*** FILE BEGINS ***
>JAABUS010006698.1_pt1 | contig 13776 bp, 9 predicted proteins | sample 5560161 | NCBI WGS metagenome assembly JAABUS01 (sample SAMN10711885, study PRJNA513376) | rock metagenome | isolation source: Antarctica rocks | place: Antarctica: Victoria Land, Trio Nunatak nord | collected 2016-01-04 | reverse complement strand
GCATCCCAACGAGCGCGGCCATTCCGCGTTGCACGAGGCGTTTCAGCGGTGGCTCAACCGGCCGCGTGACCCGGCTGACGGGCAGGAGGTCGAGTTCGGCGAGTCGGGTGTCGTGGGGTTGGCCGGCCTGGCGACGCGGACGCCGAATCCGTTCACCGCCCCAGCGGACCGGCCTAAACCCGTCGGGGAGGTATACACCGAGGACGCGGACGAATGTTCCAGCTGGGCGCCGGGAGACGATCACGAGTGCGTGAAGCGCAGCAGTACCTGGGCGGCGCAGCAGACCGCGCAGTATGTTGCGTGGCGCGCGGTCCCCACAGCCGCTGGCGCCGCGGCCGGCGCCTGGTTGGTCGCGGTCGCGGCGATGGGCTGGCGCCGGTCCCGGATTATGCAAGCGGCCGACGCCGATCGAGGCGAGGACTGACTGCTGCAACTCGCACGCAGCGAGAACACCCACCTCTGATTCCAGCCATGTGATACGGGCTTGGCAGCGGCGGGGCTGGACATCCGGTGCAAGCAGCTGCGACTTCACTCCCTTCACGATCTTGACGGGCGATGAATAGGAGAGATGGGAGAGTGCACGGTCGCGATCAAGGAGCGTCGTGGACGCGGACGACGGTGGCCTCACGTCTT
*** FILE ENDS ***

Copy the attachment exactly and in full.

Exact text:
>JAABUS010006698.1_pt1 | contig 13776 bp, 9 predicted proteins | sample 5560161 | NCBI WGS metagenome assembly JAABUS01 (sample SAMN10711885, study PRJNA513376) | rock metagenome | isolation source: Antarctica rocks | place: Antarctica: Victoria Land, Trio Nunatak nord | collected 2016-01-04 | reverse complement strand
GCATCCCAACGAGCGCGGCCATTCCGCGTTGCACGAGGCGTTTCAGCGGTGGCTCAACCGGCCGCGTGACCCGGCTGACGGGCAGGAGGTCGAGTTCGGCGAGTCGGGTGTCGTGGGGTTGGCCGGCCTGGCGACGCGGACGCCGAATCCGTTCACCGCCCCAGCGGACCGGCCTAAACCCGTCGGGGAGGTATACACCGAGGACGCGGACGAATGTTCCAGCTGGGCGCCGGGAGACGATCACGAGTGCGTGAAGCGCAGCAGTACCTGGGCGGCGCAGCAGACCGCGCAGTATGTTGCGTGGCGCGCGGTCCCCACAGCCGCTGGCGCCGCGGCCGGCGCCTGGTTGGTCGCGGTCGCGGCGATGGGCTGGCGCCGGTCCCGGATTATGCAAGCGGCCGACGCCGATCGAGGCGAGGACTGACTGCTGCAACTCGCACGCAGCGAGAACACCCACCTCTGATTCCAGCCATGTGATACGGGCTTGGCAGCGGCGGGGCTGGACATCCGGTGCAAGCAGCTGCGACTTCACTCCCTTCACGATCTTGACGGGCGATGAATAGGAGAGATGGGAGAGTGCACGGTCGCGATCAAGGAGCGTCGTGGACGCGGACGACGGTGGCCTCACGTCTT